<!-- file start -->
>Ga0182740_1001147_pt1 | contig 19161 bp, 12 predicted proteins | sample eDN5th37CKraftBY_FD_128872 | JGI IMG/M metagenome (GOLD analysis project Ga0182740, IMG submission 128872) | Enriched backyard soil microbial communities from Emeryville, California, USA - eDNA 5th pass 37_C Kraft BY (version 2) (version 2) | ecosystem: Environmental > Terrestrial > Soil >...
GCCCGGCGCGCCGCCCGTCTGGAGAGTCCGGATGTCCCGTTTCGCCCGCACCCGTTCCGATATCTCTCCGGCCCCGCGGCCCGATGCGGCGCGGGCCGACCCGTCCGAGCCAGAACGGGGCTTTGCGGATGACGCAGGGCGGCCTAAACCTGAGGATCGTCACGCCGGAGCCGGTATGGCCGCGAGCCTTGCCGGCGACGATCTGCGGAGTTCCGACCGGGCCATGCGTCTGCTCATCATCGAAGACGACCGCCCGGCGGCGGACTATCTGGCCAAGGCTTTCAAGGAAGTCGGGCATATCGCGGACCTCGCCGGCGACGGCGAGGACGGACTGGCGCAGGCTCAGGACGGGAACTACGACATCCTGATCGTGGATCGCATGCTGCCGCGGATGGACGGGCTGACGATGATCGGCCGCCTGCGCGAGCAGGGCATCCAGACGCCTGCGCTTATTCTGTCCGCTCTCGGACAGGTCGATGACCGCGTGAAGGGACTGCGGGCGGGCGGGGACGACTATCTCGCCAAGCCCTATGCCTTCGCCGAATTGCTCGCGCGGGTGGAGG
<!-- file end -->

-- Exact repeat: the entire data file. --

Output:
>Ga0182740_1001147_pt1 | contig 19161 bp, 12 predicted proteins | sample eDN5th37CKraftBY_FD_128872 | JGI IMG/M metagenome (GOLD analysis project Ga0182740, IMG submission 128872) | Enriched backyard soil microbial communities from Emeryville, California, USA - eDNA 5th pass 37_C Kraft BY (version 2) (version 2) | ecosystem: Environmental > Terrestrial > Soil >...
GCCCGGCGCGCCGCCCGTCTGGAGAGTCCGGATGTCCCGTTTCGCCCGCACCCGTTCCGATATCTCTCCGGCCCCGCGGCCCGATGCGGCGCGGGCCGACCCGTCCGAGCCAGAACGGGGCTTTGCGGATGACGCAGGGCGGCCTAAACCTGAGGATCGTCACGCCGGAGCCGGTATGGCCGCGAGCCTTGCCGGCGACGATCTGCGGAGTTCCGACCGGGCCATGCGTCTGCTCATCATCGAAGACGACCGCCCGGCGGCGGACTATCTGGCCAAGGCTTTCAAGGAAGTCGGGCATATCGCGGACCTCGCCGGCGACGGCGAGGACGGACTGGCGCAGGCTCAGGACGGGAACTACGACATCCTGATCGTGGATCGCATGCTGCCGCGGATGGACGGGCTGACGATGATCGGCCGCCTGCGCGAGCAGGGCATCCAGACGCCTGCGCTTATTCTGTCCGCTCTCGGACAGGTCGATGACCGCGTGAAGGGACTGCGGGCGGGCGGGGACGACTATCTCGCCAAGCCCTATGCCTTCGCCGAATTGCTCGCGCGGGTGGAGG